Collection Evaluation and Weeding

Conducted by Kayla Jackson

Weeding the 520 section of the SEBMS Library

The 520 section was chosen for this year's first round of reading. The section is all about Astronomy, from blackholes to planets to stars, anything you would want to learn about the universe that surrounds us is in the 520s. However, we are constantly learning more and more about space, and as our ideas and understandings of space change and update, our books need to change and update with them.

Use of Data Evaluation

The astronomy section of the library is relatively small, totaling 149 books. Only sections 520, 522, 523, 525, and 526 have books in this library, while sections 521, 524, 527, 528, and 529 do not. Below is a break down of the totals in each section.
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As you can see, section 523 makes up the largest part of the astronomy collection. This section is dedicated to the Celestial Bodies and Phenomena, such as the planets, blackholes, supernovas, etc. Second greatest but much smaller than section 523 is section 520, which is where one would find a biography of an astronomer. The last four sections each have 10 or fewer items in their collection.

Overall, the average age of the books in this collection is 16 years old, many of them being published in or around 1999. Below is a chart depicting the average ages for books in each section of the astronomy collection.

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Section 523 is not only the largest collection of in this group, but also averages as one of the oldest, tied only with 526 whose collection only contains two books. This tells me that I will definitely need to pay close attention to this collection and possibly focus my weeding here.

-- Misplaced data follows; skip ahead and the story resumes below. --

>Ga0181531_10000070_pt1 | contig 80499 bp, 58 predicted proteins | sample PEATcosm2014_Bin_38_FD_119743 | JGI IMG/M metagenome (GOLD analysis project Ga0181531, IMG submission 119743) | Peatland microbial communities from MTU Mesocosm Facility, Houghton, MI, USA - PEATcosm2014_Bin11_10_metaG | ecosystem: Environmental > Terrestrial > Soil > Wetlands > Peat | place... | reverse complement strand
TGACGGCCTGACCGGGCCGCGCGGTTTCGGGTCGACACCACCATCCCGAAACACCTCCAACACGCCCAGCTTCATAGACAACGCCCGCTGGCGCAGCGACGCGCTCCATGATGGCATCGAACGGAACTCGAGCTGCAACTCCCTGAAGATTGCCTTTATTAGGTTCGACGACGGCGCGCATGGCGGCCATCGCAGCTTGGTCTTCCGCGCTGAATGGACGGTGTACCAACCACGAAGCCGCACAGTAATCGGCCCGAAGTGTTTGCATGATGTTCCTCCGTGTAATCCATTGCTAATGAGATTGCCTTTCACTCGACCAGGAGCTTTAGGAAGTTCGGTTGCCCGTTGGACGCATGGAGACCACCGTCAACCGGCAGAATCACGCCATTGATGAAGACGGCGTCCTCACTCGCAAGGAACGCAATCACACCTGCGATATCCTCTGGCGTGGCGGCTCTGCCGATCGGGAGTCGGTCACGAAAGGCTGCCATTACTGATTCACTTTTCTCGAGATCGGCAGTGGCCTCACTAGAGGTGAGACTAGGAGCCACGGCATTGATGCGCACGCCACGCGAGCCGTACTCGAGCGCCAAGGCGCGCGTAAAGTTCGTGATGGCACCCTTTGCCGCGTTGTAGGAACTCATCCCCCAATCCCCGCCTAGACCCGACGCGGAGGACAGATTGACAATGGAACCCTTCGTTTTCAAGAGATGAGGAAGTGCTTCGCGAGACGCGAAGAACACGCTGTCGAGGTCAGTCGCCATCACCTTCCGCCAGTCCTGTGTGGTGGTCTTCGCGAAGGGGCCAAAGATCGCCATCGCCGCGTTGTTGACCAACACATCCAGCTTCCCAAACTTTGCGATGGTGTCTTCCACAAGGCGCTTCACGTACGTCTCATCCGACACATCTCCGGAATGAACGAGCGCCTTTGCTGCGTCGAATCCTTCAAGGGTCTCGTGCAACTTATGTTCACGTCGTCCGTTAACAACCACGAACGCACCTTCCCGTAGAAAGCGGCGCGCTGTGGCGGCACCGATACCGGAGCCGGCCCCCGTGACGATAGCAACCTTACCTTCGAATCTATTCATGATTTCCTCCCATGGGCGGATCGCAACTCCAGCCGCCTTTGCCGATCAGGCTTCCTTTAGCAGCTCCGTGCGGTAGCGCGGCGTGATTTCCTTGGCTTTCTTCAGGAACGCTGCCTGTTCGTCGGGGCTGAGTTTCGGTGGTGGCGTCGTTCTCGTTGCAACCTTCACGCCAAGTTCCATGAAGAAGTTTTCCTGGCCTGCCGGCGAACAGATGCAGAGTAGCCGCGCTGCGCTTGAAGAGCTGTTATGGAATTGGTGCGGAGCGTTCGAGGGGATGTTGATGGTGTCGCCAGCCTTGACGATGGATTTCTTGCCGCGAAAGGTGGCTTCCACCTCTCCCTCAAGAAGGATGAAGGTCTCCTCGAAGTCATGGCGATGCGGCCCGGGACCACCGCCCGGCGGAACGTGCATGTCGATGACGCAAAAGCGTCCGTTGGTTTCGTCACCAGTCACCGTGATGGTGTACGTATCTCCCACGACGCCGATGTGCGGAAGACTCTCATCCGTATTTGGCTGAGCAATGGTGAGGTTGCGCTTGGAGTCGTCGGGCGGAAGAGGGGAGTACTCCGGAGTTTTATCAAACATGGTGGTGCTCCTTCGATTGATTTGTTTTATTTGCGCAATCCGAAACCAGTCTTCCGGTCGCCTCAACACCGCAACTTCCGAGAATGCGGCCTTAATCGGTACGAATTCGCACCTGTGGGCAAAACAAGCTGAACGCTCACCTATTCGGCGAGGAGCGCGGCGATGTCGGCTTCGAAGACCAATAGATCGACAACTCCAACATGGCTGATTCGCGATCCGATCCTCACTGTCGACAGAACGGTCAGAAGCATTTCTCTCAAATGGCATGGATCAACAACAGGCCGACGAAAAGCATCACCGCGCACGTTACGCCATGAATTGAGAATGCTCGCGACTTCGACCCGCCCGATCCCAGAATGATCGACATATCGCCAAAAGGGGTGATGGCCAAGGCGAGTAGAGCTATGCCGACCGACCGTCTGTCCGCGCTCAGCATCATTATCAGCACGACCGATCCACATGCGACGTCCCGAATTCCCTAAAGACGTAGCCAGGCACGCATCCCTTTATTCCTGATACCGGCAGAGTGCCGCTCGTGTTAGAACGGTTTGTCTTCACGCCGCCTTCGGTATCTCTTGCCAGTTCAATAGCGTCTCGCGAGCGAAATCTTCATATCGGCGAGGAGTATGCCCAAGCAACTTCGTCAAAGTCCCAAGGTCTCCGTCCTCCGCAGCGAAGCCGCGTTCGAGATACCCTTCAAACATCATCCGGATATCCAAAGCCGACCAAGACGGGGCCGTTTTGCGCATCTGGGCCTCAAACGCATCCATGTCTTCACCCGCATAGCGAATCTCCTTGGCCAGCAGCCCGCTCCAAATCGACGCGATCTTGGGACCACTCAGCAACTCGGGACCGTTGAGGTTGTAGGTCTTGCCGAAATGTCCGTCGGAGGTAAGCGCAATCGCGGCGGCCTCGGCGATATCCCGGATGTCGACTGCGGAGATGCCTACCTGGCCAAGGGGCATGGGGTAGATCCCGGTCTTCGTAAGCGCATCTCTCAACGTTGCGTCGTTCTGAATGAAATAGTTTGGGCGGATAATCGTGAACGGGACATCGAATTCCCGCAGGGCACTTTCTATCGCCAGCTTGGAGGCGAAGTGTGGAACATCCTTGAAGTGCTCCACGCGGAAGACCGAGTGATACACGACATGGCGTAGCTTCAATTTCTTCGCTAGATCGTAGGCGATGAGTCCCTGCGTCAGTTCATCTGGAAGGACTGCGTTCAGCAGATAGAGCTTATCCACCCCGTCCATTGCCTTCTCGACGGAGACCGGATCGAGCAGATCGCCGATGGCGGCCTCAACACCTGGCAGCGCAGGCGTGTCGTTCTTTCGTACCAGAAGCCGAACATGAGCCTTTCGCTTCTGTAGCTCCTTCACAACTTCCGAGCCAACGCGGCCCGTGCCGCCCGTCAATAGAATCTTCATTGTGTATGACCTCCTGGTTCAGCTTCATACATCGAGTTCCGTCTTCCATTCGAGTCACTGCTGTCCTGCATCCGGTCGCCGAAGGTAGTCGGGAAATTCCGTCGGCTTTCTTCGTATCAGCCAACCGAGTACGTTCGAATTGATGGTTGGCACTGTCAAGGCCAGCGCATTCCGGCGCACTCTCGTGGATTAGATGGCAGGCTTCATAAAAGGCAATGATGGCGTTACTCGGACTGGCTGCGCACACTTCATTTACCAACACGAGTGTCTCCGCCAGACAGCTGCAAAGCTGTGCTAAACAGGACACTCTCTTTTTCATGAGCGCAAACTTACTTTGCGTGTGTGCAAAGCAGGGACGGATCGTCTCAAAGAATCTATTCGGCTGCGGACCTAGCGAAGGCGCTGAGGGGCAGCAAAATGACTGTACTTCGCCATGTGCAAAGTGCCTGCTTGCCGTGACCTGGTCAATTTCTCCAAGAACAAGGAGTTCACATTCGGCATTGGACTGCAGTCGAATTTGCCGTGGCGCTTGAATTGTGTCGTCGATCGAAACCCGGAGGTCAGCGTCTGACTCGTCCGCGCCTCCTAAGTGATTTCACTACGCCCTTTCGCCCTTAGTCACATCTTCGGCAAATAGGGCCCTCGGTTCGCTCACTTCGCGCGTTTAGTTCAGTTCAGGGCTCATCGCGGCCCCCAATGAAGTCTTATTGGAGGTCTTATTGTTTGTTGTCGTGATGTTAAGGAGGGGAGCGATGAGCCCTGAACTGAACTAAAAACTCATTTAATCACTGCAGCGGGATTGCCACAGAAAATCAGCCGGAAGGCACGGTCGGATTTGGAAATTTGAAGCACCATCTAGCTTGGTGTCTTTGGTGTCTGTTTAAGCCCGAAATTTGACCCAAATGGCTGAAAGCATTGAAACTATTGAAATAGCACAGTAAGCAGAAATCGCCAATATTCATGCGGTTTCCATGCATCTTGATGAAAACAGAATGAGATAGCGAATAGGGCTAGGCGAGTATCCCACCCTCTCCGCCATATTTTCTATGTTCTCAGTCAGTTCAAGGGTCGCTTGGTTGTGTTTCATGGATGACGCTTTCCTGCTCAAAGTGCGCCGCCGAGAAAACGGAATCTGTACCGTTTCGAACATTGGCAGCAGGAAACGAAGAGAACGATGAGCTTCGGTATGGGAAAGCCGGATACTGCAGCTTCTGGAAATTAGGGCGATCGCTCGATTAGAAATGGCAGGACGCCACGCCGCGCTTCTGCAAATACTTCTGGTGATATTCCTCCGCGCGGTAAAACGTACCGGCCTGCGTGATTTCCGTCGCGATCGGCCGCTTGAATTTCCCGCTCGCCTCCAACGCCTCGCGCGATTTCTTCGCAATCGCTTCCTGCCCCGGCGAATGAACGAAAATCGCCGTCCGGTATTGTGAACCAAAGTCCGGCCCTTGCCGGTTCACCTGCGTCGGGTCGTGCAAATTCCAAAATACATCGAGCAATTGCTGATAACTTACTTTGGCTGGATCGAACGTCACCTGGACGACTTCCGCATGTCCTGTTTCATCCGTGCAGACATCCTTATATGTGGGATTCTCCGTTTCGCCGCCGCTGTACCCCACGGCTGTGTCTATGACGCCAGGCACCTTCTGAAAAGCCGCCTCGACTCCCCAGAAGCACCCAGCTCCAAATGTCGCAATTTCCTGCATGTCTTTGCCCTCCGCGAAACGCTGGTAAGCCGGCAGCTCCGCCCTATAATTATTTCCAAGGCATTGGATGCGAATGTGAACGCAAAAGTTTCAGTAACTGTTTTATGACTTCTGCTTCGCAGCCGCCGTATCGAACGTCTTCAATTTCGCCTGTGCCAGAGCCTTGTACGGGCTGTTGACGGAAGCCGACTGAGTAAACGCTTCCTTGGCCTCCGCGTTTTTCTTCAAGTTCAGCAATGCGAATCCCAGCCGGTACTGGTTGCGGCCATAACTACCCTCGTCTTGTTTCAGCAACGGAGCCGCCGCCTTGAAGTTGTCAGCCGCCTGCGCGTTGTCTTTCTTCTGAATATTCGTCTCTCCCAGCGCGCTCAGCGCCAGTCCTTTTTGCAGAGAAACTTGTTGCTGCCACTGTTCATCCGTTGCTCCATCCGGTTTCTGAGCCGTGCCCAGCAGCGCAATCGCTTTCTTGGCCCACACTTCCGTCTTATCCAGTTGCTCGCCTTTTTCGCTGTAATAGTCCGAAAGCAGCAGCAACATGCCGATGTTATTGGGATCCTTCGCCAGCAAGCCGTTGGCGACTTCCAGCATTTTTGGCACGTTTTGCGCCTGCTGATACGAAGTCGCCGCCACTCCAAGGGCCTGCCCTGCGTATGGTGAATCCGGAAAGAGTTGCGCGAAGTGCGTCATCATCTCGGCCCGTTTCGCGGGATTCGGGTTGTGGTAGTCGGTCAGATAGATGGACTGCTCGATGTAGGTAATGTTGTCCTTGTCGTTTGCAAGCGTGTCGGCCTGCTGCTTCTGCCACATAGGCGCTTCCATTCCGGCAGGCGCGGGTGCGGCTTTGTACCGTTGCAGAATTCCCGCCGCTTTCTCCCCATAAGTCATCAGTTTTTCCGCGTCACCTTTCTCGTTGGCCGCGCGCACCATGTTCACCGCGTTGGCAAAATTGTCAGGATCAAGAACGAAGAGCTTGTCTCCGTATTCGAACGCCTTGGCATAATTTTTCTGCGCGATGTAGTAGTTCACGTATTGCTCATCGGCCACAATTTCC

As far as how frequently these books circulate, the numbers are not very high compared to the number of books in the collection. Below I have created a line graph depicting how many books from each section have circulated this year versus how many books have circulated in each section total.

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There is a clear correlation here between the largest section of the astronomy collection and the section that circulates the most; both prizes go to section 523 on Celestial Bodies and Phenomena. The number that surprises me, however, is that of section 526. There are only two books in section 526, and neither one of them has ever been checked out, at least not according to the records the librarian was able to give. While I'm not sure how far back these records run, it is interesting and noteworthy that these two books have never been checked out. This may make them candidates for weeding.